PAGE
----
// abstract


class DBMySql extends DB {
   function connect() {

class DBPostgreSql extends DB {
   function connect() {
     pg_connect("host=$this->host dbname=$this->db user=$this->user  

and so on. Then in any place you want to use database, assume you are  
using class DB:

  * @var DB
  * @access private
var $db;

Then instantiate it to whatever you use:

$this->db = new DBMySql("localhost","test","user","pwd");
$this->connect(); // works for any database now

Then, if you move to another database, simply change which class you  

As for the SQL statments, I'd say there could be a problem if the syntax  
differs in different dbms. For instance, in Oracle to get current date  
one would call sysdate(), and in ms-sql - getdate(). In this case you  
may want to consider aliases for function names which are replaced when  
query() method is called.


Re: Abstracting a database class

Full  Decent wrote:
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That's not a good approach. There is no point in abstracting calls to
the database, as the bulk of the differences between databases lies in
the sematics of the queries. What you really want to do is abstract the
entire data retrieval process. You application code doesn't need to
know that it's getting its data from a database. The data just needs to
be coming from somewhere: a MySQL database, a MS-SQL database, an
XML-file, or even a SOAP-compatible web-service. If your application is
agnostic in regards to data source, then it's automatically database

Re: Abstracting a database class

I like this idea and the possibility of running "DB queries" against a
real DB, the filesystem, or the network. Do you know of existing
classes that provide this level of abstraction beyond ADODB?

Re: Abstracting a database class

Full Decent wrote:
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It's just a matter of separating the concerns of your code. Doesn't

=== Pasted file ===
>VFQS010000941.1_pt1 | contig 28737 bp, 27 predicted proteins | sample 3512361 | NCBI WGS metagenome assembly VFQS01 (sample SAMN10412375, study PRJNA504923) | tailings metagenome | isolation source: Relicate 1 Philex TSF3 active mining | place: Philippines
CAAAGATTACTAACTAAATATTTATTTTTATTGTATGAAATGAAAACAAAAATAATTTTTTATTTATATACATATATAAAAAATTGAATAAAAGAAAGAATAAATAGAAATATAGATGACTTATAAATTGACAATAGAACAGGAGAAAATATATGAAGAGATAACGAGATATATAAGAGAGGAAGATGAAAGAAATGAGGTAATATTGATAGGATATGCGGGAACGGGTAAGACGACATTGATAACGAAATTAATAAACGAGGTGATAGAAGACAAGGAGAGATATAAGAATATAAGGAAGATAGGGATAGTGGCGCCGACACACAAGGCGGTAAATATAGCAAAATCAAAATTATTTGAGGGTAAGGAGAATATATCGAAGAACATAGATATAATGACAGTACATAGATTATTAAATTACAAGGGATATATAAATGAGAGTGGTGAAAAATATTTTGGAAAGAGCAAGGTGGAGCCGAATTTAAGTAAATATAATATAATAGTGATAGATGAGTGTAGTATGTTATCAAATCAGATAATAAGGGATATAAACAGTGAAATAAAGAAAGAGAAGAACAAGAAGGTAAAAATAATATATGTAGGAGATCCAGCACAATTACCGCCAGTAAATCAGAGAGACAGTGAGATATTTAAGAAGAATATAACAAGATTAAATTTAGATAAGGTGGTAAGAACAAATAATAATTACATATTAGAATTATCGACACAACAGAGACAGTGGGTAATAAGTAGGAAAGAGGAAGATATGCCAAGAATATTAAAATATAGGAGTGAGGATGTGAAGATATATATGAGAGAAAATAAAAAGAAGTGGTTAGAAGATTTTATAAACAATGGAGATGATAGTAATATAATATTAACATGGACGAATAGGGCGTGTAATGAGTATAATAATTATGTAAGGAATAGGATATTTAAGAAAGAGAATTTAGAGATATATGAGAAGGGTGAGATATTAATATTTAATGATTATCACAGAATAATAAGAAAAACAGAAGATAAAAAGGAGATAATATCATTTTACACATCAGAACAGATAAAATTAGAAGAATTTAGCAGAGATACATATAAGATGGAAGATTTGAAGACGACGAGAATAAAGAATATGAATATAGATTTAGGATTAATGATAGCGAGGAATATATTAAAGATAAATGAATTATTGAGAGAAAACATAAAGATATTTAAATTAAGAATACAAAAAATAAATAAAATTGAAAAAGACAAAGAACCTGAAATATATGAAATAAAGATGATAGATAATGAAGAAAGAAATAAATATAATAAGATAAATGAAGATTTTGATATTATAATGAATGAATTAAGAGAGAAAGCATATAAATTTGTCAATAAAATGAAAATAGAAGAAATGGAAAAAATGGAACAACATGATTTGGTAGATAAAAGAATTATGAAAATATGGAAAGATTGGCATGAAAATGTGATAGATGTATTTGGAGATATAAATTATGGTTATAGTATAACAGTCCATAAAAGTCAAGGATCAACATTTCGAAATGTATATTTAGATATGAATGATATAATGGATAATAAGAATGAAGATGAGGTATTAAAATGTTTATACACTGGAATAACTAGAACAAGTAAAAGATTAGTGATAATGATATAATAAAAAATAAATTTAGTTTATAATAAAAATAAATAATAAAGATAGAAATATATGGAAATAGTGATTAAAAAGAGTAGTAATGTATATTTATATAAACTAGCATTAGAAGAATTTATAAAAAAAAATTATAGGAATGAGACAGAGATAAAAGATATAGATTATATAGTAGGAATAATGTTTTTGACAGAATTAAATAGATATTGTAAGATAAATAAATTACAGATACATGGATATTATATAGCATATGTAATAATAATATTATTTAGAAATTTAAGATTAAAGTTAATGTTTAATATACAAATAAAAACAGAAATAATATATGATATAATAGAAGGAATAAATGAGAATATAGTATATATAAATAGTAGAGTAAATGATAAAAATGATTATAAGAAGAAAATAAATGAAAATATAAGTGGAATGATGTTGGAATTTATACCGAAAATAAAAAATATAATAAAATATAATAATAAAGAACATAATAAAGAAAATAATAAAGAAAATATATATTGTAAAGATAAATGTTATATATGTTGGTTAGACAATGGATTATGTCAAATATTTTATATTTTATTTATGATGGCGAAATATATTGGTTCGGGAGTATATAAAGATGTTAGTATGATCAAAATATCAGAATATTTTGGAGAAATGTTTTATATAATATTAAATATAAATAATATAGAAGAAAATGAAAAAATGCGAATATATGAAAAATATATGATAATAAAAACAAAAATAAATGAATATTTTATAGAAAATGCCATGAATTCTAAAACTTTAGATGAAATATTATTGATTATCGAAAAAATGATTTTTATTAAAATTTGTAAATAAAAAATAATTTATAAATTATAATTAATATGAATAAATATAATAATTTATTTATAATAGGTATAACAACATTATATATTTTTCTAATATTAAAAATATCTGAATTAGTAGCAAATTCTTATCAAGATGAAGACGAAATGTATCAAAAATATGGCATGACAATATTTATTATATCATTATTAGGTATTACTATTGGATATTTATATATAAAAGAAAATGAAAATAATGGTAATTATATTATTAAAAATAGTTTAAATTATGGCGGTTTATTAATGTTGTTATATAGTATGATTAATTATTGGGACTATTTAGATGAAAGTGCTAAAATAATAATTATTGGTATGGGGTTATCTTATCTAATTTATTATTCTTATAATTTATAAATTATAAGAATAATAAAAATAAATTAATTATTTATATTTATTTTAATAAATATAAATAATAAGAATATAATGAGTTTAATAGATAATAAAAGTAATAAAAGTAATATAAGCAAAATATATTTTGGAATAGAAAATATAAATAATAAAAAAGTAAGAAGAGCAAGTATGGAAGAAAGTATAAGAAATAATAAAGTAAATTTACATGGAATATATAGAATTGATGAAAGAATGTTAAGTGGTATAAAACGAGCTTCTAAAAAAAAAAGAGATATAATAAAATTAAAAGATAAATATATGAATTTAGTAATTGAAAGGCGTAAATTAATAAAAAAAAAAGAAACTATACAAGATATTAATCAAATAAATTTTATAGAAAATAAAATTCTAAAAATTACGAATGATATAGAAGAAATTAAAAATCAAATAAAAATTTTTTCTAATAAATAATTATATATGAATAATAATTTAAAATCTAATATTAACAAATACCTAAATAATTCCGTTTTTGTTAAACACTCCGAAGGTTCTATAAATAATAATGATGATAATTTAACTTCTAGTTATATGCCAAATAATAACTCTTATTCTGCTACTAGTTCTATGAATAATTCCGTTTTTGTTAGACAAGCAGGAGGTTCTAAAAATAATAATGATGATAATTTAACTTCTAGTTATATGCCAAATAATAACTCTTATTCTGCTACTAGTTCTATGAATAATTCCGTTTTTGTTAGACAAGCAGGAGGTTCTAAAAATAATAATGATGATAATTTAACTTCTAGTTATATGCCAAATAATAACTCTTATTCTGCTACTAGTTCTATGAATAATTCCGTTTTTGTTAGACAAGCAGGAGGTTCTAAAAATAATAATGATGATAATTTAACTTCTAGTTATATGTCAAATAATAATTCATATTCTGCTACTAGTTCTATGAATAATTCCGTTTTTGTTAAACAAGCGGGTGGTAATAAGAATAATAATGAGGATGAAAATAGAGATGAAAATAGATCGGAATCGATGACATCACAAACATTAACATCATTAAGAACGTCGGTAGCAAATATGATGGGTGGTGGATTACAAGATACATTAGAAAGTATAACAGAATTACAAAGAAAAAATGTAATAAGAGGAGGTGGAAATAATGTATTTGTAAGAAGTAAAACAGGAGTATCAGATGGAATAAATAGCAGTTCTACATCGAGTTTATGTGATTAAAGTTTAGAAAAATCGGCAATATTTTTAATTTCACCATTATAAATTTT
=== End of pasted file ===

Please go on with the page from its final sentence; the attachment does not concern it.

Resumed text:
really require special logic. For example, say you need to retrieve a
article from the database, instead of running the query in the
application code itself, call a function to do it:

$message = GetMessageById($id);


$message = GetMessageByTitle($title);


$messages = GetMessagesByDate($start, $end);

If you want to get fancy, use a class factory

$messages = $message_factory->Load($criteria, $offset, $length);

There are many ways to do this. The bottomline is to isolate the data
save/retrieval code, so that you can swap in a different mechanism by
simply including a different file.

Re: Abstracting a database class


on 01/03/2006 07:38 PM Full Decent said the following:
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You may want to take a look at Metastorage. This is a tool that  
generates code for classes of objects that perform what is known as  
object-relational mapping. In simple words, you can abstract table rows  
and treat them as objects.

Besides the abstraction level that Metastorage generated code provides,  
it also makes you much more productive. You just need to describe the  
classes, variables, validation rules, relationships between classes and  
functions that you need manipulate your objects. Then Metastorage  
generates all the code of the classes that you describe in a few seconds.

Metastorage can also generate classes to install your database schema,  
report data extraction classes and classes to generate and process  
themed Web forms to perform common types of object manipulation operations.

A similar effort to write, test and debug equivalent code manually would  
take days, weeks of months to be ready. The more complex your project  
becomes, the greater are the productivity gains that Metastorage provides.

Here you may find more information about Metastorage:


Here are some screenshots of Metastorage generator Web interface and  
generated application forms using different themes

Here is a tutorial:


Manuel Lemos

Metastorage - Data object relational mapping layer generator

PHP Classes - Free ready to use OOP components written in PHP